Organizers of Thursday event hope to turn some dismal poverty numbers and lives around

Dougherty County Commissioner Anthony Jones, right, speaks with Commissioner Gloria Gaines and Darrell Sabbs of Phoebe Putney Memorial Hospital prior to Monday’s commission meeting.

ALBANY — Area residents will have a one-stop shopping opportunity this week to meet with organizations that can help them get their career, education and even lives back on track.

For many people, that may include a GED, which can open the door to nearly all of the career pathways at Albany Technical College.

Connecting the dots between earning a GED and career pathways is one of the topics on tap for the Thursday community empowerment event at Albany High School. The event at the 801 Residence Ave. campus is scheduled for 9 a.m.-1 p.m.

Other offerings from Albany Tech include information about dual enrollment through the Georgia Technical College System and commercial truck driving.

Potentially life-changing information includes that from the Dougherty County Law Library about having a felony conviction expunged from an individual’s record and options for mental health treatment offered by ASPIRE Behavioral Health.

In addition, information will be available about financial literacy from Synovus Bank, and participants will find work force training opportunities, health and wellness and employment tools.

Albany Tech can help students who need the high school equivalency certificate, from those who need to learn to read to those who need only a little assistance passing part of the required test.

Best of all, it’s free.

There is no charge for tuition and books, but the exam costs $160. However, many students qualify under a program that covers the costs of the exam.

“It’s an opportunity for us to talk to people and make them aware about opportunities Albany Tech can help them with,” Linda Costin, the college’s vice president of adult education, said of the empowerment event.

Southwest Georgia has a high number of adults who are not in the work force. That number is 38.8 percent in Dougherty County and is even higher in Clay County, at 50.4 percent, and Calhoun County’s 63.4 percent, according to a report distributed last year by Albany Tech.

Lacking a high school diploma or equivalency certificate also plays a role in underemployment, Costin said. The jobs available to residents who are lacking those often are on the low end of the pay scale and receive little or no benefits.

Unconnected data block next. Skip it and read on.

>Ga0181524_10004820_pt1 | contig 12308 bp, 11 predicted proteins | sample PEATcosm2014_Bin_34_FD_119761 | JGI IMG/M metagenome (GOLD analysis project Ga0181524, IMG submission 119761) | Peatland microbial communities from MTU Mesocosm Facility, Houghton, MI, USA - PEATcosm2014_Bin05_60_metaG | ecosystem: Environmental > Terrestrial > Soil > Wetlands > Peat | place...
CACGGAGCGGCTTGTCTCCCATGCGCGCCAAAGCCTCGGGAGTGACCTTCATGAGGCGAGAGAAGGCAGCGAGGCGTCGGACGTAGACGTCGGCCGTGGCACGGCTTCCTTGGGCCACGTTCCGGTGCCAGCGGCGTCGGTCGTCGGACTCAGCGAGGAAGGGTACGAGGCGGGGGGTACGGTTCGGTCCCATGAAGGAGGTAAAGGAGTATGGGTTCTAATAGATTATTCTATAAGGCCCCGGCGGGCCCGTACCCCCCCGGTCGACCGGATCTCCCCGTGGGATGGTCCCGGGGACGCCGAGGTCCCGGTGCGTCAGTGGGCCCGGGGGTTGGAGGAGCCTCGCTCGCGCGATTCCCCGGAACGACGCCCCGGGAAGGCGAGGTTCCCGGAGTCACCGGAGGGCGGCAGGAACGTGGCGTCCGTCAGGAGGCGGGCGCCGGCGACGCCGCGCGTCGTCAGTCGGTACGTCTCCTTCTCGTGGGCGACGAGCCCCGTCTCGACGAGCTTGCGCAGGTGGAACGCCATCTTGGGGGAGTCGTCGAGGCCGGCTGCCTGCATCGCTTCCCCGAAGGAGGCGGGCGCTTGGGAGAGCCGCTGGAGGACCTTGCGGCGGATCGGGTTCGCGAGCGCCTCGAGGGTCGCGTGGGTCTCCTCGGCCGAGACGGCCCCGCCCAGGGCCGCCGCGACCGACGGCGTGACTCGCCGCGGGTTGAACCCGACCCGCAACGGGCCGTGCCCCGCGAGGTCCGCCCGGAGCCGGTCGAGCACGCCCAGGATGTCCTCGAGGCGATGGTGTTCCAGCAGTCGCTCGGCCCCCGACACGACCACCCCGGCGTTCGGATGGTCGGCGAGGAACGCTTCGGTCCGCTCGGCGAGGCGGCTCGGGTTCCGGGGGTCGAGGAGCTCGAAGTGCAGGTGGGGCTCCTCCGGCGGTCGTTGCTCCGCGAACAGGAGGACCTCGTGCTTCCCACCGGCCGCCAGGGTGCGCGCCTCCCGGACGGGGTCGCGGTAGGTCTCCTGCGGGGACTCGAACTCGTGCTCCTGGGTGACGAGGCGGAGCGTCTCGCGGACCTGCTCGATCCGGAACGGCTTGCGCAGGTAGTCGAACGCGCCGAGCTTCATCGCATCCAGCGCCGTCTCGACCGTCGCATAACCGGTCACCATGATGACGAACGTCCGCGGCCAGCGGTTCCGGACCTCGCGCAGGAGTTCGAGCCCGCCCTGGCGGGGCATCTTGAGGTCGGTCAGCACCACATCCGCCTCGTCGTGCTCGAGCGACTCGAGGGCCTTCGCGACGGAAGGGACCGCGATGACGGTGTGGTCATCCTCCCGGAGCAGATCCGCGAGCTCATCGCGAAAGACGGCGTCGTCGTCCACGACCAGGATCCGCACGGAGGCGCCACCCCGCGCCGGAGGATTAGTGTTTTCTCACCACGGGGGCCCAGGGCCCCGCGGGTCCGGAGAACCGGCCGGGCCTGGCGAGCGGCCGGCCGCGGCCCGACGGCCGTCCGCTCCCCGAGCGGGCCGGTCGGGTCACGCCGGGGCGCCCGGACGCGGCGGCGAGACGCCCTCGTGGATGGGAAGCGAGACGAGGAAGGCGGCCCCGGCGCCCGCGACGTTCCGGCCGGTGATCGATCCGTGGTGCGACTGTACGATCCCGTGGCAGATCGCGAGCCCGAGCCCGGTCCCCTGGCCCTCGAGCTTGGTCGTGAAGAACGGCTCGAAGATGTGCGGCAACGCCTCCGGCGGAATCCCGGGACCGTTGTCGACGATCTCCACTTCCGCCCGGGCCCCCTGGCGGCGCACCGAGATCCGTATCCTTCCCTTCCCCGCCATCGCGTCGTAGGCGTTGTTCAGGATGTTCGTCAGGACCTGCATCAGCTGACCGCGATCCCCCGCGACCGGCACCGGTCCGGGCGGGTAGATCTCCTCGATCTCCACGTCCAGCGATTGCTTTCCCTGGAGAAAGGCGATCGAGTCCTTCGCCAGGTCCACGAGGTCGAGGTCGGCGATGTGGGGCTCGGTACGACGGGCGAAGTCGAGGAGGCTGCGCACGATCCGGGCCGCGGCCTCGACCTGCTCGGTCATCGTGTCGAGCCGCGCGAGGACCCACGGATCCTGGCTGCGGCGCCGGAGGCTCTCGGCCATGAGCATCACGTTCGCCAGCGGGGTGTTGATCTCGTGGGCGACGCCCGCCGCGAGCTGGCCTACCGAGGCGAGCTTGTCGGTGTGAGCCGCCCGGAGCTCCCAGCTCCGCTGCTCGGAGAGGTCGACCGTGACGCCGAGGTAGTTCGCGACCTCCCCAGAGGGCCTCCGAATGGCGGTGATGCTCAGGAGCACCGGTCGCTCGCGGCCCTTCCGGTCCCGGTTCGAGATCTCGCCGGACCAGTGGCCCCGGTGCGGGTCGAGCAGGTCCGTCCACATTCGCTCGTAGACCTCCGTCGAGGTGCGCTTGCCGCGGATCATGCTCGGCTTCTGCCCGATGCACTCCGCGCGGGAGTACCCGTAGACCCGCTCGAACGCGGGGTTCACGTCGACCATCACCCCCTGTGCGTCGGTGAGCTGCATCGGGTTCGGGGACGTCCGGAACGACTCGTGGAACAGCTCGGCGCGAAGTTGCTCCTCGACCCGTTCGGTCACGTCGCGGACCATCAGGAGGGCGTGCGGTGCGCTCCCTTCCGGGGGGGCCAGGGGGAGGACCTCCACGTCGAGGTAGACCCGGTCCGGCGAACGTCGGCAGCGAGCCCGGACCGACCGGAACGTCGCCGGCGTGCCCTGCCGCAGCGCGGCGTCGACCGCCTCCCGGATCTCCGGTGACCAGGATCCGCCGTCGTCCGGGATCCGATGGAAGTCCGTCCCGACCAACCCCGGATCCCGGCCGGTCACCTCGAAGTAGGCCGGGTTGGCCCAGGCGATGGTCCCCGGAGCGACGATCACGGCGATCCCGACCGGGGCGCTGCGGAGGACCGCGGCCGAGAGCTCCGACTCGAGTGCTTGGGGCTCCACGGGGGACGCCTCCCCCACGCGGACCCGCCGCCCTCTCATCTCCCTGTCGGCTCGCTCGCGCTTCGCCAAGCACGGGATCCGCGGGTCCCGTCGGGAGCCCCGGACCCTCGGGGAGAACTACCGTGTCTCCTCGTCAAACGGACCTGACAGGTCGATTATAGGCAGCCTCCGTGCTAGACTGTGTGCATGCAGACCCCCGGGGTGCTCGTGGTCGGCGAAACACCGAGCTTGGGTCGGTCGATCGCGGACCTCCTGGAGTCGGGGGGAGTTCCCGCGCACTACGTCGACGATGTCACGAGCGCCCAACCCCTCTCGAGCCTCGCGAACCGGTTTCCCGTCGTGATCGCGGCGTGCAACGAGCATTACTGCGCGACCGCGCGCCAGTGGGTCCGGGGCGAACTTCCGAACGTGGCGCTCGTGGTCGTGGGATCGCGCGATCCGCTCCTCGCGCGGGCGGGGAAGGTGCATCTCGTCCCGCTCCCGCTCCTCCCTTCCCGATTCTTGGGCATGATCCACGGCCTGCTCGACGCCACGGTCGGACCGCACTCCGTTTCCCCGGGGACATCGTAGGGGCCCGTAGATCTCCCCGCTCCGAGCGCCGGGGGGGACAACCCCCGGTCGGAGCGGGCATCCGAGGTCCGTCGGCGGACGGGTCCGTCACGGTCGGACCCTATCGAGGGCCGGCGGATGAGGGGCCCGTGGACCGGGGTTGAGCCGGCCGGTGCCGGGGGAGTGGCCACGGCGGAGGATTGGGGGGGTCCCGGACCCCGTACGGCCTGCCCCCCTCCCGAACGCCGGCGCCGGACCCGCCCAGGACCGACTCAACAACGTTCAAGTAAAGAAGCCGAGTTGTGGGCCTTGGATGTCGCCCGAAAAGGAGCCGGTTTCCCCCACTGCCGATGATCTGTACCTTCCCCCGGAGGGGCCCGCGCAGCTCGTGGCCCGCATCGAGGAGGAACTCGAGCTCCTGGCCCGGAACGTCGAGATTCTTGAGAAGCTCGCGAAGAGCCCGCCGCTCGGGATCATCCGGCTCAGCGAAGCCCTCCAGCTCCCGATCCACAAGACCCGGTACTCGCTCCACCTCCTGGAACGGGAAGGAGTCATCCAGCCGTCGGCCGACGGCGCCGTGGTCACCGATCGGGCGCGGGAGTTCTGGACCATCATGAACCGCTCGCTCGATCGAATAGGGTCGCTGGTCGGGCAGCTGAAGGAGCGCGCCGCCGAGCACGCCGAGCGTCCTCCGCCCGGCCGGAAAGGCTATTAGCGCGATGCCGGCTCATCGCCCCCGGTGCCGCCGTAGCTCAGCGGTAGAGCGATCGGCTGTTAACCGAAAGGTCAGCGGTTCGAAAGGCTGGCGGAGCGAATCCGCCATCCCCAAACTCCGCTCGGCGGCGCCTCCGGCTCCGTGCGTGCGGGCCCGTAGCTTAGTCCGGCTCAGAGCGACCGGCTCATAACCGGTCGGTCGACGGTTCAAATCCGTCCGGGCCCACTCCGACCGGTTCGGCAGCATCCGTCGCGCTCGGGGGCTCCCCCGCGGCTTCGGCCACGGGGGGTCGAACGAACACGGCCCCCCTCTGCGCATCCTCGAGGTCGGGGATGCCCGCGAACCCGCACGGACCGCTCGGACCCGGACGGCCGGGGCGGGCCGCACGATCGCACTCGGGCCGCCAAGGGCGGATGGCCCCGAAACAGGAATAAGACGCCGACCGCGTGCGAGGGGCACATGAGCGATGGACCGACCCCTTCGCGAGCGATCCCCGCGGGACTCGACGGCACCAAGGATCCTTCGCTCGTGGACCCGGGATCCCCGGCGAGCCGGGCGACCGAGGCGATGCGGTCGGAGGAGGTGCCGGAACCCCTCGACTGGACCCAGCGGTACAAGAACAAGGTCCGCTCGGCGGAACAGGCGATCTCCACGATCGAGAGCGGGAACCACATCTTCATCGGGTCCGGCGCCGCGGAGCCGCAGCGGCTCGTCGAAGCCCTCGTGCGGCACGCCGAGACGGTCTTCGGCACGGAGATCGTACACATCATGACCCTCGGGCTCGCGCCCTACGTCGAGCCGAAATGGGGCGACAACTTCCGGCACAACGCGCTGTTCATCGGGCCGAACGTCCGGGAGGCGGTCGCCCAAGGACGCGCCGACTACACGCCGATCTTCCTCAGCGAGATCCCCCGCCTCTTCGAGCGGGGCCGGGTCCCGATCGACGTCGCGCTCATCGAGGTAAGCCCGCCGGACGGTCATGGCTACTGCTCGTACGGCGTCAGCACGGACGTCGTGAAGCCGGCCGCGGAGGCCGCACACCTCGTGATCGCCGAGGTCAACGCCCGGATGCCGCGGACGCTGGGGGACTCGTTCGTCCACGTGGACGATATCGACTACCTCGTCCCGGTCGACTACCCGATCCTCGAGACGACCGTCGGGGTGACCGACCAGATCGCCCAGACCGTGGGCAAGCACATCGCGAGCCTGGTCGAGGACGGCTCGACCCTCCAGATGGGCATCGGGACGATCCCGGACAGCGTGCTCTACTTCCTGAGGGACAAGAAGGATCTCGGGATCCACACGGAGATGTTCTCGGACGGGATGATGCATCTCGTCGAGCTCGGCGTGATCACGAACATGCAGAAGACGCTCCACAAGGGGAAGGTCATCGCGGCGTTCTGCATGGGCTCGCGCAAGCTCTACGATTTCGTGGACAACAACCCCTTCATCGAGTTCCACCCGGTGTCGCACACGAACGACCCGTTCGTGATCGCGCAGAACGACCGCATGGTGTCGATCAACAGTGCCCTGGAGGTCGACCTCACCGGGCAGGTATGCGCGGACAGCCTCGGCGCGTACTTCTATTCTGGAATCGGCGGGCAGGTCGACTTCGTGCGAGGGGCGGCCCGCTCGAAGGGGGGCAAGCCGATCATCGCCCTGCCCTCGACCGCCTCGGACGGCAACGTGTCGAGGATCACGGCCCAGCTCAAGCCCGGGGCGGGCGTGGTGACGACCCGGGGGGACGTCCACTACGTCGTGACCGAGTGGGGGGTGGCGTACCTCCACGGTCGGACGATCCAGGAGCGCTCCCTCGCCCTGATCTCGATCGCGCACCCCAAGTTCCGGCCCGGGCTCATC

The same report shows that 19.2 percent of adults in the Second Congressional District, which includes most of southwest Georgia, do not have a high school diploma. In Dougherty County, that number is 17.9 percent, and is as high as nearly 30 percent in Randolph County.

“There are many employers who will not hire you without an equivalency or high school diploma,” Costin said. “Folks often have to work multiple jobs to make ends meet. Much of the time the jobs are not full-time jobs. Less than full-time does not provide health insurance or have a retirement plan.”

Those limitations make a high quality of life difficult to achieve, she said.

A better job isn’t the only benefit. Once a student has a GED in hand, he or she can enter the other courses of study available at Albany Tech.

“Students also can jointly enroll in a technical college program at the same time” they are enrolled in the GED program, Costin said.

Spring semester enrollment in the GED program is 631.

The abysmal numbers reflected in adults not in the work force shows the need for Thursday’s event, Dougherty County Commissioner Anthony Jones said.

“We need to get a portion of those 25,000 folks back in the work force,” he said. “I believe once you do that, then you will start to see the crime rate go down. People will feel a sense of community.”

The event isn’t just about handing out literature or discussion, however. Those who attend can take positive action the same day.

“We’re going to sign them up that same day,” Jones said. “If you’re interested in GEDs, all the information is going to be readily available for them to enroll in anything that piques their interest.”

Albany State University will address the nursing shortage facing the nation and region and how its nursing program can help solve the problem, Jones said.

“We’re excited,” he said. “We just need the community excited. If you know someone who needs to see us on the 20th, send them our way.”

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